Next week, do another small act of kiruv and see what happens. The trick is to be consistent; do it once a week. “Well,” you say, “I’d like to, but I’ve known this guy for twenty years and haven’t done it yet; how can I start now?” Great! That’s what doing teshuvah is all about. Yesterday, I was doing something I should not have been doing or I was not doing something that I should have been doing. Today, I am going to change. Today, I am going to reach out.
Project Inspire has many ways to assist people that would like to get involved in kiruv. One powerful initiative is kiruv training. If your community is interested and you can organize a few shuls or get fifty people together, we will send someone to give a three-part kiruv training seminar. We demonstrate kiruv techniques and show you what to say (we also show you what not to say – very important). We can give you the knowledge and the tools to do the kiruv. To literally bring back the Ribbono Shel Olam’s family. These seminars are happening or have happened in many communities. For a large enough group, we may even be willing to travel out of town.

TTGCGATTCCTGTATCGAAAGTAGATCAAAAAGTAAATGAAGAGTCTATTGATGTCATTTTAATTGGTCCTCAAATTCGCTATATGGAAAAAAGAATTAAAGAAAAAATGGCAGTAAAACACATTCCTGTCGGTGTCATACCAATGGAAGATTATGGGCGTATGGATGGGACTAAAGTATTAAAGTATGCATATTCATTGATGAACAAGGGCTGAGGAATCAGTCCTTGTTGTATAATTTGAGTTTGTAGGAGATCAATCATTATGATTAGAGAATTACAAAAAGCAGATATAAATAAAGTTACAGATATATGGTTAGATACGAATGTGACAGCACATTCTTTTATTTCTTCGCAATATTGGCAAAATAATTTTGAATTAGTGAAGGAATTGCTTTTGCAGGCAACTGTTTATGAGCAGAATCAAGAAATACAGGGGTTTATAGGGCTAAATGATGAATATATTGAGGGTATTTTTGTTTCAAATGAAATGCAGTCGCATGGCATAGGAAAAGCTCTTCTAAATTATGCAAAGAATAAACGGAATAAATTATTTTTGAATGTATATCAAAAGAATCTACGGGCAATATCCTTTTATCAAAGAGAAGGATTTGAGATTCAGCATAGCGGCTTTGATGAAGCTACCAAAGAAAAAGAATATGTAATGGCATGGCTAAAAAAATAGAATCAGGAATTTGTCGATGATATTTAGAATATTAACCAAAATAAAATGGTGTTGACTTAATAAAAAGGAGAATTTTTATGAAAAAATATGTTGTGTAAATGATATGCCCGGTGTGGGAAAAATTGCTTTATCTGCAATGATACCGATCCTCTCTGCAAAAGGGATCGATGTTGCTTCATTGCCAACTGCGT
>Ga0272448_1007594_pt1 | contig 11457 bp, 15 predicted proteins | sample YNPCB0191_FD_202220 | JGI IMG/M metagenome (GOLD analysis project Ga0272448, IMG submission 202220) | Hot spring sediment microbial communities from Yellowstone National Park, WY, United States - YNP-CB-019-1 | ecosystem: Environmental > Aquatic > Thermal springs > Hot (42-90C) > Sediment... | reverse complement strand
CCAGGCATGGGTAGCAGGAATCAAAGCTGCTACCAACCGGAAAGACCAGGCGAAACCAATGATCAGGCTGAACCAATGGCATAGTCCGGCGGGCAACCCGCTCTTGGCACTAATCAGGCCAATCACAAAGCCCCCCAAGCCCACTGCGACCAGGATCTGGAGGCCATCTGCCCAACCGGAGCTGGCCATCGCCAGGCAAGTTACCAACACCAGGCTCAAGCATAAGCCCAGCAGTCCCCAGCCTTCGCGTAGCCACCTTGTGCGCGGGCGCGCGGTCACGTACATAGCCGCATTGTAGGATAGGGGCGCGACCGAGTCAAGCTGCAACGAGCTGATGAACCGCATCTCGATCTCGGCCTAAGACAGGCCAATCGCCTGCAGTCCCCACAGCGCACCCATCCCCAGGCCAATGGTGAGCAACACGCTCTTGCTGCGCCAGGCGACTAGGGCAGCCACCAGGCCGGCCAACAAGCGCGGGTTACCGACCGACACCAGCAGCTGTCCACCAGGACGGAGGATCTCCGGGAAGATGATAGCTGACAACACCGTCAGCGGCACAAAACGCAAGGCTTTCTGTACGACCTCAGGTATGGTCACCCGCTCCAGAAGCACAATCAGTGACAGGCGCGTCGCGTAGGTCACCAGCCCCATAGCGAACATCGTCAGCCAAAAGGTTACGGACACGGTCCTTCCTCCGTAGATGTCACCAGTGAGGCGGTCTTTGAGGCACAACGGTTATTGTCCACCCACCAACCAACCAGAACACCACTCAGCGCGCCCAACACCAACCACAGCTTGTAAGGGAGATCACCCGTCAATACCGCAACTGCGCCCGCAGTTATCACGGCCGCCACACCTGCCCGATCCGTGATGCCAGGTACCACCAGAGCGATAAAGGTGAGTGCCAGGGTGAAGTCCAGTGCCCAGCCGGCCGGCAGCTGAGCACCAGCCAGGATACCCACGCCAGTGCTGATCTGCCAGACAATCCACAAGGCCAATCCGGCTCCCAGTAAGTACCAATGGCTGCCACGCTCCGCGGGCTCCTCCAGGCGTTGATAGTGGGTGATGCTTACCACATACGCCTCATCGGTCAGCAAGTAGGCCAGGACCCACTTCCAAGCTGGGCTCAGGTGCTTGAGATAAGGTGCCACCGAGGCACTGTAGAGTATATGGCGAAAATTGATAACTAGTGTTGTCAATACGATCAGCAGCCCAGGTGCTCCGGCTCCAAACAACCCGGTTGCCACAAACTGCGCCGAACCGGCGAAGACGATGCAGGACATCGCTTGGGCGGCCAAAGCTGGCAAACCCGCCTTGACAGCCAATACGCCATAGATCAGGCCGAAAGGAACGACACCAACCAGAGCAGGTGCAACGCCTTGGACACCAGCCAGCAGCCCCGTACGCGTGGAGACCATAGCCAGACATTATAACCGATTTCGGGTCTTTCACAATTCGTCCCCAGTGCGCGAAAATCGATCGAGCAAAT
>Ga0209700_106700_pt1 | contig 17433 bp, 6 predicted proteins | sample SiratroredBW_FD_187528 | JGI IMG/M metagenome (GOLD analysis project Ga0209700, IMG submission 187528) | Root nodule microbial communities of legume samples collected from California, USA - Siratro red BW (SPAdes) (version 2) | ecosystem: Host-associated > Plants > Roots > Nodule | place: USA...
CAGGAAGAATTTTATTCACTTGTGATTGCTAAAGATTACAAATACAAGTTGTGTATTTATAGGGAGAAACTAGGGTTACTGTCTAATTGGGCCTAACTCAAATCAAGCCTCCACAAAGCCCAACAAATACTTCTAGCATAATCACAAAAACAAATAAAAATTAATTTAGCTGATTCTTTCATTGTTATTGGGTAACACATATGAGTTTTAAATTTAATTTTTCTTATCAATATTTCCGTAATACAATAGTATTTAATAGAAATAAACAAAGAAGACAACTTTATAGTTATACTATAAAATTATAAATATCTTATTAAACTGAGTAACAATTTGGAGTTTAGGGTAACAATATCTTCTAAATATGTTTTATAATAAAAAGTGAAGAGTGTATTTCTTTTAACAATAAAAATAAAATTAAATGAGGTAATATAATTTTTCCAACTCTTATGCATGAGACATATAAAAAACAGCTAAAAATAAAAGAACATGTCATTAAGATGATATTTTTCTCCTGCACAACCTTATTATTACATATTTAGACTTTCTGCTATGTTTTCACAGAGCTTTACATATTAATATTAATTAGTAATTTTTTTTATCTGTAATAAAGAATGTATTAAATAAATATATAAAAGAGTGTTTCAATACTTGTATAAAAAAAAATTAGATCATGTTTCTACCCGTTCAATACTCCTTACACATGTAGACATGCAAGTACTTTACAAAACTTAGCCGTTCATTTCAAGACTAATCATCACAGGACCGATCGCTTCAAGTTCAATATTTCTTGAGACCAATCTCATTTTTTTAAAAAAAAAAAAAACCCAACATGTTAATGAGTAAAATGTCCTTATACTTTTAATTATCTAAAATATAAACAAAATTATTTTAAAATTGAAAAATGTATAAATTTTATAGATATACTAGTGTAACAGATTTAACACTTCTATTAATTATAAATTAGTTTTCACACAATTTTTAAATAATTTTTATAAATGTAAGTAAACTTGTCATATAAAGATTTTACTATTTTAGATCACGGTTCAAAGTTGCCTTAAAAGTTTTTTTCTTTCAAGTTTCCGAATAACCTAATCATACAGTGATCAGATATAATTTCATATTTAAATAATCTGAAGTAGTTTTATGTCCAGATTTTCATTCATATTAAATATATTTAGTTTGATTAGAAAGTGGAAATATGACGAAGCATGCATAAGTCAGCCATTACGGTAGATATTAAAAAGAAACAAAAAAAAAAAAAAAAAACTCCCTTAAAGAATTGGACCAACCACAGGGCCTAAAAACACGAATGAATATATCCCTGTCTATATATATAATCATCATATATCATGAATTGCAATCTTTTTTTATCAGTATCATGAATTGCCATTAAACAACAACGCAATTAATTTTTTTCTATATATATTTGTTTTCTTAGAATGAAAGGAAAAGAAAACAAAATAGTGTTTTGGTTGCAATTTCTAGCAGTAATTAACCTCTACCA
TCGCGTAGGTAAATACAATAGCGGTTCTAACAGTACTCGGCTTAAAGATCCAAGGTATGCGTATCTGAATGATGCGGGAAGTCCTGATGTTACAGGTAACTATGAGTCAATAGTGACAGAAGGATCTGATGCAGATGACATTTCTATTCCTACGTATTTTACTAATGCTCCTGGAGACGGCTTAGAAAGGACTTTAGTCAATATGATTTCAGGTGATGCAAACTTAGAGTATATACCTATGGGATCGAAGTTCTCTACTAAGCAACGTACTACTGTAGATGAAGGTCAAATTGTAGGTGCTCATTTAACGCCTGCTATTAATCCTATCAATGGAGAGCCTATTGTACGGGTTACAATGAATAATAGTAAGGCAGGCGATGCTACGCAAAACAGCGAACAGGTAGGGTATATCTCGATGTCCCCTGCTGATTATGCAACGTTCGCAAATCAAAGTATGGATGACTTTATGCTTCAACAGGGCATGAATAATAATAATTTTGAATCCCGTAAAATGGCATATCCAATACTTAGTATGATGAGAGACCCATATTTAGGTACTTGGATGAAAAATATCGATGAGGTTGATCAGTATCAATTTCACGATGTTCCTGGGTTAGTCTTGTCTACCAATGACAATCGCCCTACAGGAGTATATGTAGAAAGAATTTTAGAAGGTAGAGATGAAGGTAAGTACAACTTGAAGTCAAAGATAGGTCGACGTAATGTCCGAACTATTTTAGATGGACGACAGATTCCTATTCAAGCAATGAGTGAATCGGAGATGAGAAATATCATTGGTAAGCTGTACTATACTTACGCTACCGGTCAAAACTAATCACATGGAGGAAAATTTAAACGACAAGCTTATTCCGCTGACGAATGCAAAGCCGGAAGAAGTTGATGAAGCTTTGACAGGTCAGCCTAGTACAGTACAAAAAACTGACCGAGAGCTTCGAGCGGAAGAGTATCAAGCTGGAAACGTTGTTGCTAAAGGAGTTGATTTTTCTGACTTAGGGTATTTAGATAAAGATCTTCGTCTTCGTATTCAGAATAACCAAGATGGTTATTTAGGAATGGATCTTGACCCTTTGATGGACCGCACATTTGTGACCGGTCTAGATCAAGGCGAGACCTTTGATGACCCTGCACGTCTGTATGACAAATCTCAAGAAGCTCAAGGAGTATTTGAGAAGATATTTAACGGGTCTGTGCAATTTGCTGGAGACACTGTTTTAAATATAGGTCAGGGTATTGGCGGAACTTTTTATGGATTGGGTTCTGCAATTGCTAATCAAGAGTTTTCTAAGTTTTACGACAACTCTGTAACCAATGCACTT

If it’s too hard to get such a large group together, then we have another program called HomeKiruv Training. Get just ten people together and we will send an instructor to your home to give a three-part class (men and woman separate; note that this option is not yet available in out-of-town locations).
How much easier can it get? For more information on Project Inspire and Kiruv Training Seminars, send an email to firstname.lastname@example.org or call 646-291-6191, extension 201. Please reference this article.
Whatever you decide to do, do it today. We no longer have the luxury of time to waste.
This article originally appeared in Hamodia, 4 Sivan 5769, May 27, 2009